So the Black Friday frenzy is over, American Express' Small Business Saturday has passed and Cyber Monday has timed out. And thanks to the fact that Thanksgiving was Nov. 22 (as early as it can be), what can you do with almost a month of shopping days left before Christmas? Here's a suggestion: Visit locally owned small businesses in your community, and keep some of that holiday shopping money close to home.
Local First Chicago, a non-profit organization, is staging a campaign called Unwrap Chicago: Eat, Drink and Buy Local. The program urges consumers to take a "pledge" to shift at least $100 of their holiday shopping from national chain stores to local merchants.
I won't pretend to be an objective observer on this one. I have long favored shopping from local small businesses, which contribute greatly to economically sustainable communities and, as a norm, provide a much more laid-back and stress-free shopping experience than crowded malls and big-box stores.
Some small businesses even grow to become local institutions. During our last 10 years in Washington, D.C., my wife Barb worked for a bookstore called Politics and Prose, which emphasized customer service and had developed something of a national reputation for hosting live author events almost every day. How big a deal did this little, one-location store become? When Carla Cohen, a co-founder of the store, passed away in 2010, her obituary was on Page 1. Not of the Style section or the business section, but of the whole newspaper.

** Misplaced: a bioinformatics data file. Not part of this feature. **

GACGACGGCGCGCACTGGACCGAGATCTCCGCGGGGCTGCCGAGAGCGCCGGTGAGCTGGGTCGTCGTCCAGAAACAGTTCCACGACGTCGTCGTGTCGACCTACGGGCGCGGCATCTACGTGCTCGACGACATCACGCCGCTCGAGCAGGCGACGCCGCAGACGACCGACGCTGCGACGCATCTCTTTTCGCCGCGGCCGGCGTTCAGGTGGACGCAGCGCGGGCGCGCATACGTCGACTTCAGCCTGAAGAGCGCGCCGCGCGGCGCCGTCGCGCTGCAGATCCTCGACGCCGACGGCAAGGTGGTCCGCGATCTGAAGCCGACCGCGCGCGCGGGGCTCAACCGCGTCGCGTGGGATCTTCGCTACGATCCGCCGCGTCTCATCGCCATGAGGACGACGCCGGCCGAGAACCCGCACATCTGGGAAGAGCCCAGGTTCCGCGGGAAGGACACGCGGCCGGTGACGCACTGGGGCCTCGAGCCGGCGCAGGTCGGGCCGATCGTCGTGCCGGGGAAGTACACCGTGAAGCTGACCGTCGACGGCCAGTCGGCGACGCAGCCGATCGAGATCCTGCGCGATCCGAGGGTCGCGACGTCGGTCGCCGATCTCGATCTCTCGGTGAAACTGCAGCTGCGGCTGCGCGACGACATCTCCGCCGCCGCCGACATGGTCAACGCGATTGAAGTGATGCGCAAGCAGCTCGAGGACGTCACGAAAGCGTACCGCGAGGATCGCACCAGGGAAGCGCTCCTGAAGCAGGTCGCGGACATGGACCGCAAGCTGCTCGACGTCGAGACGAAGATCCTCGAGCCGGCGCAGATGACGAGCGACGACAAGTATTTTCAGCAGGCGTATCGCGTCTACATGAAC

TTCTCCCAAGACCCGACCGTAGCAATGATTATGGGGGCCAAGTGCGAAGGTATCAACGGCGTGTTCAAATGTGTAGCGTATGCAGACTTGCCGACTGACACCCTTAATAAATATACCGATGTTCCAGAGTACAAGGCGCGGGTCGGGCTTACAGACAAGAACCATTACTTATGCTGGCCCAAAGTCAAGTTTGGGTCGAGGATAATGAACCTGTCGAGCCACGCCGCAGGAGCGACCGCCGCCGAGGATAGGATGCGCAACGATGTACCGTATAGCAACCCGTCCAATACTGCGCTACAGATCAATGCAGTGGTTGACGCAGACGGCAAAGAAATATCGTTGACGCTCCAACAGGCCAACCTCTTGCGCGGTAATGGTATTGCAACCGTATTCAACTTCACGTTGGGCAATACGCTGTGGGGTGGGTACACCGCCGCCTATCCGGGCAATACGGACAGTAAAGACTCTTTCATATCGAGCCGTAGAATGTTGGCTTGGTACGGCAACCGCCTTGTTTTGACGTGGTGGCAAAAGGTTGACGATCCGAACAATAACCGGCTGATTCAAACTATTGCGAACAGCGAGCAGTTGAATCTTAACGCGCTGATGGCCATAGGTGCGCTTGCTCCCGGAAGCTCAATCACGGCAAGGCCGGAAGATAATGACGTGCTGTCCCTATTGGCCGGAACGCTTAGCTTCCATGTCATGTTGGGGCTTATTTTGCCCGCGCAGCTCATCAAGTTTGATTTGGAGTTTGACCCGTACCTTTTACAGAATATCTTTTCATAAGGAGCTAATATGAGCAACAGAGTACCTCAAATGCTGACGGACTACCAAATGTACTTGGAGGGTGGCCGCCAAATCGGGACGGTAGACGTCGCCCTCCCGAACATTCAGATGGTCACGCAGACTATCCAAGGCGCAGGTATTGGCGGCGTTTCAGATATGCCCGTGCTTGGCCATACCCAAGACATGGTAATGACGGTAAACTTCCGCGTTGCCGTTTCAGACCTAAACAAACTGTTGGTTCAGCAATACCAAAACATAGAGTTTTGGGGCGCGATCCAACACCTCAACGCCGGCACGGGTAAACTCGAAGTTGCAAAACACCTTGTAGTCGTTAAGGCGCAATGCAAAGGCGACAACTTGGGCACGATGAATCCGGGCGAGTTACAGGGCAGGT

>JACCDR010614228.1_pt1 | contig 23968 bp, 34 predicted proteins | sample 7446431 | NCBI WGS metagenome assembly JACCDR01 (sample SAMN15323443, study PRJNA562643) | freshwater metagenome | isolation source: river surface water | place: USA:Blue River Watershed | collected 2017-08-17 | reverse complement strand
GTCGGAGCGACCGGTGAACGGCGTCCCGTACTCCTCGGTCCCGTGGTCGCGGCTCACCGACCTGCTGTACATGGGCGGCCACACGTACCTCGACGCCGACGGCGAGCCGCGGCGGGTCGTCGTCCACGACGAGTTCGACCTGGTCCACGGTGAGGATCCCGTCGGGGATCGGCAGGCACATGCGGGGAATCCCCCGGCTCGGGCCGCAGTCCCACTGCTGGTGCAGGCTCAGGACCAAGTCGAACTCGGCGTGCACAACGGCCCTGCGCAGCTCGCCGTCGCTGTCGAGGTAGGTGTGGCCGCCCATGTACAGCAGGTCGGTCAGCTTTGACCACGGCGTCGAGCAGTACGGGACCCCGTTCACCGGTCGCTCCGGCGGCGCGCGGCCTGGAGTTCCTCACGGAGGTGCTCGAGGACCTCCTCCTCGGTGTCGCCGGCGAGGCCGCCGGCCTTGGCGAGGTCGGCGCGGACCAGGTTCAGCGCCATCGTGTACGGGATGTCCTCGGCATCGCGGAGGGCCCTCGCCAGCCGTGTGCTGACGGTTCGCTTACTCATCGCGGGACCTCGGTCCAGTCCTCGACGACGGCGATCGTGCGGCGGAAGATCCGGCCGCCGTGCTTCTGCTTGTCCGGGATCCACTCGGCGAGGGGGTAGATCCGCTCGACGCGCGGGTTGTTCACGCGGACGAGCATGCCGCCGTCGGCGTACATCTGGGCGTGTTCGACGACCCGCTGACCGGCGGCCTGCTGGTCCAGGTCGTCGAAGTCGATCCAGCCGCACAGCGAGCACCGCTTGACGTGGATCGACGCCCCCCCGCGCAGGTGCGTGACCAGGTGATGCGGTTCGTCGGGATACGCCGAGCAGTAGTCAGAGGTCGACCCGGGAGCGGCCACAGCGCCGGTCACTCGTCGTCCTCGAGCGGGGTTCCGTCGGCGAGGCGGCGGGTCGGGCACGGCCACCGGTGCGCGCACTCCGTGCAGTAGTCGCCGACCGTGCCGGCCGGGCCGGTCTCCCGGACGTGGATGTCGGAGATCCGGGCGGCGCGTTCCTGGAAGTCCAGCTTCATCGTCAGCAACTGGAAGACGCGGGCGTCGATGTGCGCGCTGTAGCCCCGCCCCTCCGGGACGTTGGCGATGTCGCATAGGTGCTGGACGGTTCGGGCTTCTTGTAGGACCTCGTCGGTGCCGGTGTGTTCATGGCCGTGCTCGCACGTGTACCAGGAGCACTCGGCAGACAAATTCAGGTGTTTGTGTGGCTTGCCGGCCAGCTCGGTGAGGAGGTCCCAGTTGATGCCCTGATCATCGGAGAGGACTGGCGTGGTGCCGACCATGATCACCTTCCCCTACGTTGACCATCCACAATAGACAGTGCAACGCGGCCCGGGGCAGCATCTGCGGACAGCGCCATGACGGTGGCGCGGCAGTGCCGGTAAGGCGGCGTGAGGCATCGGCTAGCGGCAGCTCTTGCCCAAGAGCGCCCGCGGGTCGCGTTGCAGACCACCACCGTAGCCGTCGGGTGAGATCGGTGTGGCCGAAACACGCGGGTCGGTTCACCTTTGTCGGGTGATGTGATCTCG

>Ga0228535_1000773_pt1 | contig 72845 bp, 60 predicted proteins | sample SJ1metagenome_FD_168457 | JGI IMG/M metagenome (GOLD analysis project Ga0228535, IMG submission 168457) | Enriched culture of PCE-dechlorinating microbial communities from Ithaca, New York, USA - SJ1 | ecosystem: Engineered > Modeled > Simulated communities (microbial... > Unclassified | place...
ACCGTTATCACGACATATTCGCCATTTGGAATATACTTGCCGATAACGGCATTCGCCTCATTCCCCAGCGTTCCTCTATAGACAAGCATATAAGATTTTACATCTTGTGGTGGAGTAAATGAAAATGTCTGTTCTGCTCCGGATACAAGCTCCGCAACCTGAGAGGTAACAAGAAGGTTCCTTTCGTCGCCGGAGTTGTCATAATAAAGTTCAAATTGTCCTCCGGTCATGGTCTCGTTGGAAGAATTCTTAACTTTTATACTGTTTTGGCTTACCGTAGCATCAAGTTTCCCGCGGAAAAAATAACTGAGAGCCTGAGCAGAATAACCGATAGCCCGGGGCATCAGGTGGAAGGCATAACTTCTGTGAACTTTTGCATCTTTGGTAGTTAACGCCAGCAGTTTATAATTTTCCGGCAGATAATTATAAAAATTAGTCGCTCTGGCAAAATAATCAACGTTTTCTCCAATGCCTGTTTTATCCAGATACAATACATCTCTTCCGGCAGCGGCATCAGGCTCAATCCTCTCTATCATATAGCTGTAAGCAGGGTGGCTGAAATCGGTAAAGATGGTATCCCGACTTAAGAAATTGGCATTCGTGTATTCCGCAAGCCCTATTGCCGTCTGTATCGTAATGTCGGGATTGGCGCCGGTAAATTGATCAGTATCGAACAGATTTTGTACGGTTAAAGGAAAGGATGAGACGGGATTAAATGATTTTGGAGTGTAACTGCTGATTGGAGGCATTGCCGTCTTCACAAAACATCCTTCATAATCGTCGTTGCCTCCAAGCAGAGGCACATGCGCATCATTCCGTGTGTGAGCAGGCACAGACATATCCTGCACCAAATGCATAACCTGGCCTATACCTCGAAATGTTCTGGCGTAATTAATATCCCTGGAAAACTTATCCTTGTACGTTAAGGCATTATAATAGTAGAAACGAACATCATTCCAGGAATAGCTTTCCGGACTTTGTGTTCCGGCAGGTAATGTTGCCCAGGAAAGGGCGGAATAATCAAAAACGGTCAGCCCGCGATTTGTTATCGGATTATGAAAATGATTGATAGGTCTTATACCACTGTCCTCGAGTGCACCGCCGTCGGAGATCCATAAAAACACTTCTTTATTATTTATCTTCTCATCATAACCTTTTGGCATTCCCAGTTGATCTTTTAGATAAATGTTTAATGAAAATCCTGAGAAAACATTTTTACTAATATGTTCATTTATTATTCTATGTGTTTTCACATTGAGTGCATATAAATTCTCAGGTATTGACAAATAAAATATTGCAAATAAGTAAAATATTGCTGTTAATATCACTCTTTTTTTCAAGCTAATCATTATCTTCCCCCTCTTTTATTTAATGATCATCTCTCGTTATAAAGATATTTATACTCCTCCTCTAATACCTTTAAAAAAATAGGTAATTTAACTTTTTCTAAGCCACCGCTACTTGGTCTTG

I believe strongly enough in supporting local businesses that I volunteered to write three pieces for the Unwrap Chicago blog, which features locally owned business in all 50 of Chicago's wards and most of the city's official recognized neighborhoods.
One of these pieces, which can be found here, focuses on The Spice House in the Old Town neighborhood on the North Side. Just like it sounds, The Spice House is redolent with the aromas of dozens of spices, ground and blended on-site, and other seasonings.
It is one of three Spice House locations in the Chicago area (the others are in suburban Evanston and Geneva), along with the two locations in Milwaukee where Patty Penzey Erd -- co-owner with her husband Tom Erd -- grew up. If her given name of Penzey rings a bell, then you are a seasoned spice buyer.
I will follow up with additional thoughts of why you should buy local, links to the other blog pieces I wrote, and excerpted q-and-a's with the owners of these businesses.